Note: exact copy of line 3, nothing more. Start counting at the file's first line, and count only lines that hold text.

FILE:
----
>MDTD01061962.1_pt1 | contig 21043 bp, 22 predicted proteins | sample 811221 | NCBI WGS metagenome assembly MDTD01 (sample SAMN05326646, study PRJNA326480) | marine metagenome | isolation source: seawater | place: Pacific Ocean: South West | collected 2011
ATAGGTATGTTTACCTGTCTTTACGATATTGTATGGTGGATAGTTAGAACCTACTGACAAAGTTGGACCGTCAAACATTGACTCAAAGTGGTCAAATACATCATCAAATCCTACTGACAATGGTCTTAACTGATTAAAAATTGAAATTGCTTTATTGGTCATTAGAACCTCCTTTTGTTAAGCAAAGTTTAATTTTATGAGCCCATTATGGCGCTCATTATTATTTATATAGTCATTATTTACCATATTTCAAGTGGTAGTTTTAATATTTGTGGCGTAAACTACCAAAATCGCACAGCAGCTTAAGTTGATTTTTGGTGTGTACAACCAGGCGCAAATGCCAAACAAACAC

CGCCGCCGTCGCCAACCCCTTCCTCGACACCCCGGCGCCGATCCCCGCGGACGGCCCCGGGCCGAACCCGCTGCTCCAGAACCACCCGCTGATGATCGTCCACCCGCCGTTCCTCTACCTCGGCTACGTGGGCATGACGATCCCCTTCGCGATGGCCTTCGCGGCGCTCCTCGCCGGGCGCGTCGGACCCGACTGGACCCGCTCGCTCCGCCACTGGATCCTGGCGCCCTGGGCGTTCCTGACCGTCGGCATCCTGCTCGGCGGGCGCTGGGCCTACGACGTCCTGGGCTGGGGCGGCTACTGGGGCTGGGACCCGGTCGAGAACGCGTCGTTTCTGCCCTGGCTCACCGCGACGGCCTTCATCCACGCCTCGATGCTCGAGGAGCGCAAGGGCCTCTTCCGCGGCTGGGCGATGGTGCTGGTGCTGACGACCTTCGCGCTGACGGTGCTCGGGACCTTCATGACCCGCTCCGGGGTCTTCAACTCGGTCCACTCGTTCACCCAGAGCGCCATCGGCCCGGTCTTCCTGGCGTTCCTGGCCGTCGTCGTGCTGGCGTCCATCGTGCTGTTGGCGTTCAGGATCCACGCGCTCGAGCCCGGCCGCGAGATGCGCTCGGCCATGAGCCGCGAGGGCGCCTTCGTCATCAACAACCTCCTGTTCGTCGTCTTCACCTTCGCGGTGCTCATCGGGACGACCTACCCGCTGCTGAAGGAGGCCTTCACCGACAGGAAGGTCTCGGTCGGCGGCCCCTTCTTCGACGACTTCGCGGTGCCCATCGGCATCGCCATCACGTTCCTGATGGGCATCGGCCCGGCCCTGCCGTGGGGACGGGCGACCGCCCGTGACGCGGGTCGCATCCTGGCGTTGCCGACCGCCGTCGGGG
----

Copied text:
CGCCGCCGTCGCCAACCCCTTCCTCGACACCCCGGCGCCGATCCCCGCGGACGGCCCCGGGCCGAACCCGCTGCTCCAGAACCACCCGCTGATGATCGTCCACCCGCCGTTCCTCTACCTCGGCTACGTGGGCATGACGATCCCCTTCGCGATGGCCTTCGCGGCGCTCCTCGCCGGGCGCGTCGGACCCGACTGGACCCGCTCGCTCCGCCACTGGATCCTGGCGCCCTGGGCGTTCCTGACCGTCGGCATCCTGCTCGGCGGGCGCTGGGCCTACGACGTCCTGGGCTGGGGCGGCTACTGGGGCTGGGACCCGGTCGAGAACGCGTCGTTTCTGCCCTGGCTCACCGCGACGGCCTTCATCCACGCCTCGATGCTCGAGGAGCGCAAGGGCCTCTTCCGCGGCTGGGCGATGGTGCTGGTGCTGACGACCTTCGCGCTGACGGTGCTCGGGACCTTCATGACCCGCTCCGGGGTCTTCAACTCGGTCCACTCGTTCACCCAGAGCGCCATCGGCCCGGTCTTCCTGGCGTTCCTGGCCGTCGTCGTGCTGGCGTCCATCGTGCTGTTGGCGTTCAGGATCCACGCGCTCGAGCCCGGCCGCGAGATGCGCTCGGCCATGAGCCGCGAGGGCGCCTTCGTCATCAACAACCTCCTGTTCGTCGTCTTCACCTTCGCGGTGCTCATCGGGACGACCTACCCGCTGCTGAAGGAGGCCTTCACCGACAGGAAGGTCTCGGTCGGCGGCCCCTTCTTCGACGACTTCGCGGTGCCCATCGGCATCGCCATCACGTTCCTGATGGGCATCGGCCCGGCCCTGCCGTGGGGACGGGCGACCGCCCGTGACGCGGGTCGCATCCTGGCGTTGCCGACCGCCGTCGGGG